You might laugh and appreciate the joke that men cause menopause, but in all seriousness, men could in fact be the very scoundrels that cause women to go through menopause.

Decades of research and study have led biologist Rama Singh and his team to conclude that men cause women to experience menopause by consistently deciding to marry younger women. My mom is actually five years older than my dad, but one of my uncles is 12 years older than my aunt, and this isn’t than uncommon to see in couples.

The conclusions reached by Rama Singh and his team are backed by computer models developed by colleagues Jonathan Stone and Richard Morton. They reveal that menopause is an unfortunate outcome of natural selection. Up until this culmination of research was analyzed by Singh, it was typically thought that infertility related to menopause was caused by menopause, but this new analysis suggests that menopause begins due to a lack of reproduction.

No one has ever really been able to say why menopause happens, says Singh, and human are the only species to experience menopause. One of the most common theories is called the “grandmother theory” which says women become infertile later in life to help raise and nurture grandchildren, but Singh says that this doesn’t sync up with the evolutionary process. Humans are supposed to evolve to become better or to adapt.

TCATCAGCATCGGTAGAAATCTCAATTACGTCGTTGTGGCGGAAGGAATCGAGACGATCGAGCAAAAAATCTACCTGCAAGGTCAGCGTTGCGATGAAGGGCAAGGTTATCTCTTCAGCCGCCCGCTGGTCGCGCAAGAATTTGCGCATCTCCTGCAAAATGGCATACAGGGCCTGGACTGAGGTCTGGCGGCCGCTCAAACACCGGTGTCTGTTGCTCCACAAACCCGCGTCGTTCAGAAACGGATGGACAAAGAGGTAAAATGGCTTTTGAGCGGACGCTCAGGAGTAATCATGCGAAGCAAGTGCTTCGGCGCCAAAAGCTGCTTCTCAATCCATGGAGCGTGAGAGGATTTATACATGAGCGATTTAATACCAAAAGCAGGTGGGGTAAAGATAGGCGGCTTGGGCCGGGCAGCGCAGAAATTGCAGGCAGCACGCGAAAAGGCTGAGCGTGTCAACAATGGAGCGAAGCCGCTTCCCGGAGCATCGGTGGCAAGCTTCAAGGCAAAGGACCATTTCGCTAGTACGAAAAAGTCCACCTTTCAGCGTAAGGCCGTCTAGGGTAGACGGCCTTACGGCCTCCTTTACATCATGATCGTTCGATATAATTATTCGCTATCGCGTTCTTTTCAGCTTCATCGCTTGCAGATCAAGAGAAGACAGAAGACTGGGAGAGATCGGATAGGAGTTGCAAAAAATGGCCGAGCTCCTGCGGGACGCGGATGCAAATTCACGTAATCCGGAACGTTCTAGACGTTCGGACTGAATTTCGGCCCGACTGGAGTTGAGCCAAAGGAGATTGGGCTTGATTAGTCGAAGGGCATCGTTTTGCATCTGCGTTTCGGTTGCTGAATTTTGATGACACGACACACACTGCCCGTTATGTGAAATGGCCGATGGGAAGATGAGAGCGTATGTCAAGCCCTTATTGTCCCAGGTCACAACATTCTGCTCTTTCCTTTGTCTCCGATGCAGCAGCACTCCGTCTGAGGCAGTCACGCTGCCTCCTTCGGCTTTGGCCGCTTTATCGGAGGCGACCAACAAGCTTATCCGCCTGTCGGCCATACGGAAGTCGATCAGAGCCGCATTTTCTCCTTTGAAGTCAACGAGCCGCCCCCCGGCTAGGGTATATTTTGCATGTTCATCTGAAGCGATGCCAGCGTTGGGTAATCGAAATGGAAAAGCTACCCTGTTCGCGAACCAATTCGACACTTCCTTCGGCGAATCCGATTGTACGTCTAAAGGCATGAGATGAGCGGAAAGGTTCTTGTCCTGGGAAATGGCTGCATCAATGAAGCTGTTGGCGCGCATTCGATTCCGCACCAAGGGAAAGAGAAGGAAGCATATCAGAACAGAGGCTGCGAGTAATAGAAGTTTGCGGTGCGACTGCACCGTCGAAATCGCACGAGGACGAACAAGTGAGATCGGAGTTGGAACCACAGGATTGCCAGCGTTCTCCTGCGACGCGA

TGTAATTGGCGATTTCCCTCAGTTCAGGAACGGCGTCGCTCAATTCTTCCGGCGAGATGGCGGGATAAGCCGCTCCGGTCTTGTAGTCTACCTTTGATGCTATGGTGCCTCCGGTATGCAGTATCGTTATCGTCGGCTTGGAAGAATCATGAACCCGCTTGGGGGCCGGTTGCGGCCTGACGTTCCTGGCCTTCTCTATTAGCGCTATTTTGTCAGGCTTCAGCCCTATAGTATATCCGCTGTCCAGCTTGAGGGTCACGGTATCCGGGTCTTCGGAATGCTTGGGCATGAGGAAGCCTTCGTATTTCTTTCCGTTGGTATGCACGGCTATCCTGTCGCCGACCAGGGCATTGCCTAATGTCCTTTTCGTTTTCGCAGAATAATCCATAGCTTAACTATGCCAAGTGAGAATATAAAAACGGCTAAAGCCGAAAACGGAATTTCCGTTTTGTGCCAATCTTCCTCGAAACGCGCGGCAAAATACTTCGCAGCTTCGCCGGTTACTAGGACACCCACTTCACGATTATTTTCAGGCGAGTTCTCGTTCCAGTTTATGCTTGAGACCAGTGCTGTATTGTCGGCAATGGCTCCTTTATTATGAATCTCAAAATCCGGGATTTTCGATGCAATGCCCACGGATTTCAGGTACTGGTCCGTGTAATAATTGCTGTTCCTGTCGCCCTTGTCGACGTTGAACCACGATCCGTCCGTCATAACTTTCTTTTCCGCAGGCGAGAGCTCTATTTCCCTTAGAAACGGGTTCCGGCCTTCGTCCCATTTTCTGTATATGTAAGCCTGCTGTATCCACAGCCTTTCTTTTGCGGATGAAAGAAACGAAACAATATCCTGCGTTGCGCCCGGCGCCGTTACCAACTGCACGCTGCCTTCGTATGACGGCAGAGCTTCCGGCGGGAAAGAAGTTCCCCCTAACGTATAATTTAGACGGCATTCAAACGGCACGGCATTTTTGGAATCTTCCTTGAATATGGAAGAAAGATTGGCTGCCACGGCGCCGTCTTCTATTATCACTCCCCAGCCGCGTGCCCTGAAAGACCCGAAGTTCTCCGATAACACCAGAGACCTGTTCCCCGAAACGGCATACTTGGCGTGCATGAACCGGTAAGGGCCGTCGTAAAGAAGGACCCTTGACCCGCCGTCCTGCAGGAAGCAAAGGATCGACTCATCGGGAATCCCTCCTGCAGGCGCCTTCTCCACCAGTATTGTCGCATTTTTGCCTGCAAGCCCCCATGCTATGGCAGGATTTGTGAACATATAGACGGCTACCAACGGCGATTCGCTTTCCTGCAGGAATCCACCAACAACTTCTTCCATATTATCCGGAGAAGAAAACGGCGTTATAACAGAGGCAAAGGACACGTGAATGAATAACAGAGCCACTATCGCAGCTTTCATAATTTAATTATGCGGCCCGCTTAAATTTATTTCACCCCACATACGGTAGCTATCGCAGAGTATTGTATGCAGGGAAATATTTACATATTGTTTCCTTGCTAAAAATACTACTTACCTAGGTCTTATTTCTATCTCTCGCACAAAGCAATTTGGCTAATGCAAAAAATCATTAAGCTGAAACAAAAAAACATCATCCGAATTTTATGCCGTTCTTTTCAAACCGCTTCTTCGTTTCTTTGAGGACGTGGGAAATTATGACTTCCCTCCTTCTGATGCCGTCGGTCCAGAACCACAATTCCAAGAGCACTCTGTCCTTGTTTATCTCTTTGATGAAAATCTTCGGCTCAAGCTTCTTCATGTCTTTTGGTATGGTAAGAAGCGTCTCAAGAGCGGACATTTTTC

"How do you evolve infertility?” Says Singh, “It is contrary to the whole notion of natural selection. Natural selection selects for fertility, for reproduction -- not for stopping it.” Since more men are looking for younger mates, older women are often denied the chance at reproduction, which over time develops into the inability to bear children presenting as menopause. However, menopause doesn’t just mean infertility, it also means an increased risk of illness as well.

Singh says that a part of his study is not just to prove that menopause is a result of natural selection, but also to prove that if it developed over time, it can be reversed over time as well. In the future, women may not have to experience menopause and may be able to reverse the hormonal effects and stave off illness. Singh also points out that if the roles were reversed and women were the ones that typically chose younger mates, men might be the ones experiencing a form of menopause today. Isn’t that an interesting thought?


  • Richard A. Morton, Jonathan R. Stone, Rama S. Singh. Mate Choice and the Origin of Menopause. PLoS Computational Biology, 2013; 9 (6): e1003092 DOI:10.1371/journal.pcbi.1003092
  • McMaster University (2013, June 14). Menopause may be an unintended outcome of men's preference for younger mates. ScienceDaily.